Zillow launches brokerage to boost iBuying

Salaried agents will represent listings giant on cash offers

TRD New York /
Sep.September 23, 2020 08:58 AM
Zillow's Rich Barton (iStock)

Zillow’s Rich Barton (iStock)

For years, Zillow denied it had plans to become a brokerage. But the listings giant is doing just that, in a move it says will streamline its iBuying operation.

Starting in January 2021, the company said salaried agents will work with sellers who want cash offers for their homes through Zillow Offers. In those transactions, Zillow Homes will be the broker of record, the company said. To start, Zillow agents will work with homeowners in Atlanta, Phoenix and Tucson, with plans to expand the service to other markets later next year.

Previously, Zillow relied on local brokerage partners to represent it when it purchased homes. Zillow’s iBuying is a burgeoning piece of its business, and by bringing that work in-house, Zillow said it hopes to make the transaction smoother for homeowners.

“Many customers found the handoffs and the back-and-forth between the Zillow employees and the agents to be confusing,” Errol Samuelson, Zillow’s chief industry development officer, said in a video circulated Wednesday to brokerages. “This new approach will streamline the transaction.”

Samuelson made a point to stress that Zillow is not looking to usurp the role of local agents, who have long feared the Seattle-based giant would push them out of transactions. “Let me address one thing right off the bat. We are not recruiting agents from other brokerages,” Samuelson said. Instead, Zillow will ask current employees who work on Zillow Offers to get licensed.

Zillow, which historically made money by selling ads through its Premier Agent program, has bet big on iBuying since 2018, when CEO Rich Barton called instant home-buying a “moon shot” opportunity. In general, iBuyers like Zillow, Opendoor and others make cash offers for homes for a fee, and aim to resell at a profit after making modest repairs.

A Zillow spokesperson said the company’s agents will only represent it on iBuying deals and will not be allowed to moonlight as agents in the traditional sense. “We are only bringing in-house the back-end work to represent ourselves whenever we directly buy or sell a home,” spokesman Viet Shelton said. “In no way are we signing clients traditionally.”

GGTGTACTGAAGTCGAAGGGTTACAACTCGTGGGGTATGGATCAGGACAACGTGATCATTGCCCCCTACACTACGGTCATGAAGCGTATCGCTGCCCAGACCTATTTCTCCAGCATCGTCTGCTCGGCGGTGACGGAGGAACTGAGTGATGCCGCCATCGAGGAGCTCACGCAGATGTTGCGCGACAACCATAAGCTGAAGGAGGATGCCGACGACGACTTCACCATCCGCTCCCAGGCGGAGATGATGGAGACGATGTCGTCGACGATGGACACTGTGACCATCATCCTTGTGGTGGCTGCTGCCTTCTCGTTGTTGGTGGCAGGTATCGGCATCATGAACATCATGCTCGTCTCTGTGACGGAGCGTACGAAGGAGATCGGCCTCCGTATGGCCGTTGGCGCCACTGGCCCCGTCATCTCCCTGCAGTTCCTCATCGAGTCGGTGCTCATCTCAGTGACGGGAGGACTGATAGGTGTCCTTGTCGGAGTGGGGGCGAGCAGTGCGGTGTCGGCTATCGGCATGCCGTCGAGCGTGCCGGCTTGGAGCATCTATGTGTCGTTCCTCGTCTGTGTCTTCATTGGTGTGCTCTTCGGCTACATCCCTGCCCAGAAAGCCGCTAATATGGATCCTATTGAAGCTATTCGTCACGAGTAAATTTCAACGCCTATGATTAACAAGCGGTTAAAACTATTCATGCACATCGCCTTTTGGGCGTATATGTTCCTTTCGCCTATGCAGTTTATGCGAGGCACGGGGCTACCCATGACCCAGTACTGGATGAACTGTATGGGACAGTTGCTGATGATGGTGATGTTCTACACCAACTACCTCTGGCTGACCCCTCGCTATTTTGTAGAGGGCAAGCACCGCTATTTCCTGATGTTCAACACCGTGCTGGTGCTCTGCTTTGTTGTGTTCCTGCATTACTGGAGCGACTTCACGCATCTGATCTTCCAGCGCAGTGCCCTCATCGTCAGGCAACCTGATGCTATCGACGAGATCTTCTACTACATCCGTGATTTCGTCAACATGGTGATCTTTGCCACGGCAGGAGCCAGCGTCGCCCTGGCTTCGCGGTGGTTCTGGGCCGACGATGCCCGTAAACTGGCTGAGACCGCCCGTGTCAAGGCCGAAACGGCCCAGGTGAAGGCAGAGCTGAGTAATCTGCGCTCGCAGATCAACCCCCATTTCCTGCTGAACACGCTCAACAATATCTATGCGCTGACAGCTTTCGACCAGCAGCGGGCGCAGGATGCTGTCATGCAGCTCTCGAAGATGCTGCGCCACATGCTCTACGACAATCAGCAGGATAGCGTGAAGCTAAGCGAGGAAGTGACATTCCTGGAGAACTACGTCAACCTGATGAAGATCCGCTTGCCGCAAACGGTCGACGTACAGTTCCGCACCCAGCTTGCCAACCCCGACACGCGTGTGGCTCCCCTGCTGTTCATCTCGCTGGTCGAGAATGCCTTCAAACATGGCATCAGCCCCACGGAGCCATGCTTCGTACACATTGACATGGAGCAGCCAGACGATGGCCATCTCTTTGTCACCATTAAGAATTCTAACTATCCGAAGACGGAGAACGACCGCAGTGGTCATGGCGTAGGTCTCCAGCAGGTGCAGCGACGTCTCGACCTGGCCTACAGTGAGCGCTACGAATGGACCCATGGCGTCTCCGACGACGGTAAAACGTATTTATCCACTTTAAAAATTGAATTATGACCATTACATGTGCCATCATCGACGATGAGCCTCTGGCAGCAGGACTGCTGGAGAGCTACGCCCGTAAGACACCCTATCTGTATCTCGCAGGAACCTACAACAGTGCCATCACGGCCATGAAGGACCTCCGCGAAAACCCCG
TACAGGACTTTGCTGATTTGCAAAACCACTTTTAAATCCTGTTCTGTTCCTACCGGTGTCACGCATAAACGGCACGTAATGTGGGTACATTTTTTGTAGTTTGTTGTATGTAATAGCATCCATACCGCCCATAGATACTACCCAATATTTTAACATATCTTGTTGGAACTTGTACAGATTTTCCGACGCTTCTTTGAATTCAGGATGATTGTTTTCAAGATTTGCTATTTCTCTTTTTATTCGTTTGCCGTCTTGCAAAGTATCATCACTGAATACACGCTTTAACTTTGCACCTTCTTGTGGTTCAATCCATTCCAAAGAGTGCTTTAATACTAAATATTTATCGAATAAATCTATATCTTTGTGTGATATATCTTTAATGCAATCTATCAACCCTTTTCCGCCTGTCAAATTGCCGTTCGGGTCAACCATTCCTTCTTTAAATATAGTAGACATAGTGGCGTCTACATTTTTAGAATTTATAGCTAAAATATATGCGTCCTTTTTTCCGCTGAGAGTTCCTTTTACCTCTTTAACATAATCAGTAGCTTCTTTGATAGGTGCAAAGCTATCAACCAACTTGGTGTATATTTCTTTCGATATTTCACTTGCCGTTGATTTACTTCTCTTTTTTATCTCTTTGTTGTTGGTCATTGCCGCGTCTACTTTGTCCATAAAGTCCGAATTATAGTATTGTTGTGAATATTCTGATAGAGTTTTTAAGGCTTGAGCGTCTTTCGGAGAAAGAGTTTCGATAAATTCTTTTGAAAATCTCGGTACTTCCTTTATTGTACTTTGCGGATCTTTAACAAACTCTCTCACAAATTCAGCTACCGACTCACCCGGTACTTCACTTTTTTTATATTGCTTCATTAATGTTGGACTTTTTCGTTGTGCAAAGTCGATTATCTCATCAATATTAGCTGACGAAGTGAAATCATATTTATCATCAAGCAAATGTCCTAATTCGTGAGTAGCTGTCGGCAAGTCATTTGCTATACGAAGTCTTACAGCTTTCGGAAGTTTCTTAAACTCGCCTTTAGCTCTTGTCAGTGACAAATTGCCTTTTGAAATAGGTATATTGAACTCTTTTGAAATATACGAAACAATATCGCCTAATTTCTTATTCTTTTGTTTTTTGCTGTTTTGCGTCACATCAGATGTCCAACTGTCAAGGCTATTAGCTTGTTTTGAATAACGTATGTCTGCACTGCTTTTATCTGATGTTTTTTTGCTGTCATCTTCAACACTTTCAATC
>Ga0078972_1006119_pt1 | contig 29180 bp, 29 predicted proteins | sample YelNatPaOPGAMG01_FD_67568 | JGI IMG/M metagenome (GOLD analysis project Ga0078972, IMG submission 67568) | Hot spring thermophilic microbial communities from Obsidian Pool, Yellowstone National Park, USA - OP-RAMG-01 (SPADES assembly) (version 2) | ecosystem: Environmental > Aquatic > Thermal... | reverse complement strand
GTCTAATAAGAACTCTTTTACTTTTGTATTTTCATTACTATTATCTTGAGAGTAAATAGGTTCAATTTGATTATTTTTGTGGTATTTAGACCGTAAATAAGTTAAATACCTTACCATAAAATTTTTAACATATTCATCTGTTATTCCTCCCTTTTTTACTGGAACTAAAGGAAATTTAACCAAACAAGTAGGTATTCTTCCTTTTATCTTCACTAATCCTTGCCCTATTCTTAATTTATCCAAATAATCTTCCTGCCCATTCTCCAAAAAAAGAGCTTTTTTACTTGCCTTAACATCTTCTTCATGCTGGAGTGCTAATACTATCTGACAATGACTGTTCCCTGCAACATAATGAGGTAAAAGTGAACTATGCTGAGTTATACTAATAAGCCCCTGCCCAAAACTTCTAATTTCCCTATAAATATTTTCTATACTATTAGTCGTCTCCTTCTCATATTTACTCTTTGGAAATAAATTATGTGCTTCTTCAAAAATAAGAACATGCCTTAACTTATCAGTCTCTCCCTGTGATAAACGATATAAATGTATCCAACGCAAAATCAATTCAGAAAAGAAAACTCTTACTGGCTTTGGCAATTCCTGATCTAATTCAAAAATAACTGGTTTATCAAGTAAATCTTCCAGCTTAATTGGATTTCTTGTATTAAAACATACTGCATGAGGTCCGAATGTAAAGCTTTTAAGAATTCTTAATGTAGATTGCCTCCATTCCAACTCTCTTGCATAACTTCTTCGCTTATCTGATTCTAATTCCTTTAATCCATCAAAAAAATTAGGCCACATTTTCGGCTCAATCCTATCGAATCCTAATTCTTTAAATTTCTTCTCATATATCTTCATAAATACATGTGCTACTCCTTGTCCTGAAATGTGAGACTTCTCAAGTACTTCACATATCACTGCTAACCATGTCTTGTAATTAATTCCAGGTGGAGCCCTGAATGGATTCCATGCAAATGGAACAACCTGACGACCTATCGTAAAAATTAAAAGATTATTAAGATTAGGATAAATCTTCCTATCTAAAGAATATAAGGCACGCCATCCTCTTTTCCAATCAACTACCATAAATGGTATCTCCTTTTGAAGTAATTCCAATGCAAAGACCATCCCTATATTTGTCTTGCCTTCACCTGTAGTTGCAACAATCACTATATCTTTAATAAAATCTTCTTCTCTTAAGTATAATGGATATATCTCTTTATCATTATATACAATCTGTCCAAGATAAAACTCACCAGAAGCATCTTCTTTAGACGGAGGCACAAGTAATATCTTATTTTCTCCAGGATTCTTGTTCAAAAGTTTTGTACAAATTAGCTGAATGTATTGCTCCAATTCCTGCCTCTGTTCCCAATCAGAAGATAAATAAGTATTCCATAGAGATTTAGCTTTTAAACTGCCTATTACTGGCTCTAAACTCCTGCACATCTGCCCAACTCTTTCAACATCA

According to Shelton, Zillow will continue to refer sellers to local broker partners (i.e., Premier Agents) if they choose to sell their home traditionally. Zillow will also refer clients to local agents if they need help finding and buying their next home.

Zillow first got licensed as a brokerage in Arizona in 2018, under pressure from local regulators after it launched its iBuying program. It has steadily accumulated licenses in other states, including New York earlier this year. (Zillow does not operate its iBuying business in New York.)

Zillow has denied plans to operate a traditional brokerage. Rather, it says some of its offerings require licensing, such as its “Flex” program, which gives agents qualified buyer leads. Agents pay no upfront costs but get a “success fee” akin to a referral fee if they close a deal.

Still, the lines between traditional brokerage and iBuying are getting blurry.

Brokerage giants Realogy and Keller Williams offer online home-buying options. And in June, Offerpad launched a real estate solutions division that allows clients to list their homes with in-house agents and use a concierge service to get their property ready to list.

Last month, SoftBank-backed Opendoor quietly began recruiting agents. The company, which plans to go public via a $4.8 billion SPAC deal, said agents would work on a new “Home Reserve” platform that lets sellers list their home with Opendoor while purchasing their next home with an all-cash offer. To start, Opendoor has sought agents in Phoenix, Inman reported.

Zillow said its brokerage operation is different from its rivals since agents will only work on Zillow Offers.

Last year, iBuying accounted for 0.5 percent of the U.S. housing market, or $8 billion in sales, according to industry analyst Mike DelPrete. Opendoor, the market leader, generated $4.7 billion in revenue. Zillow, in the No. 2 spot, generated $1.365 billion in iBuying revenue in 2019, up from $52.4 million in 2018. But it still lost $300 million on iBuying.






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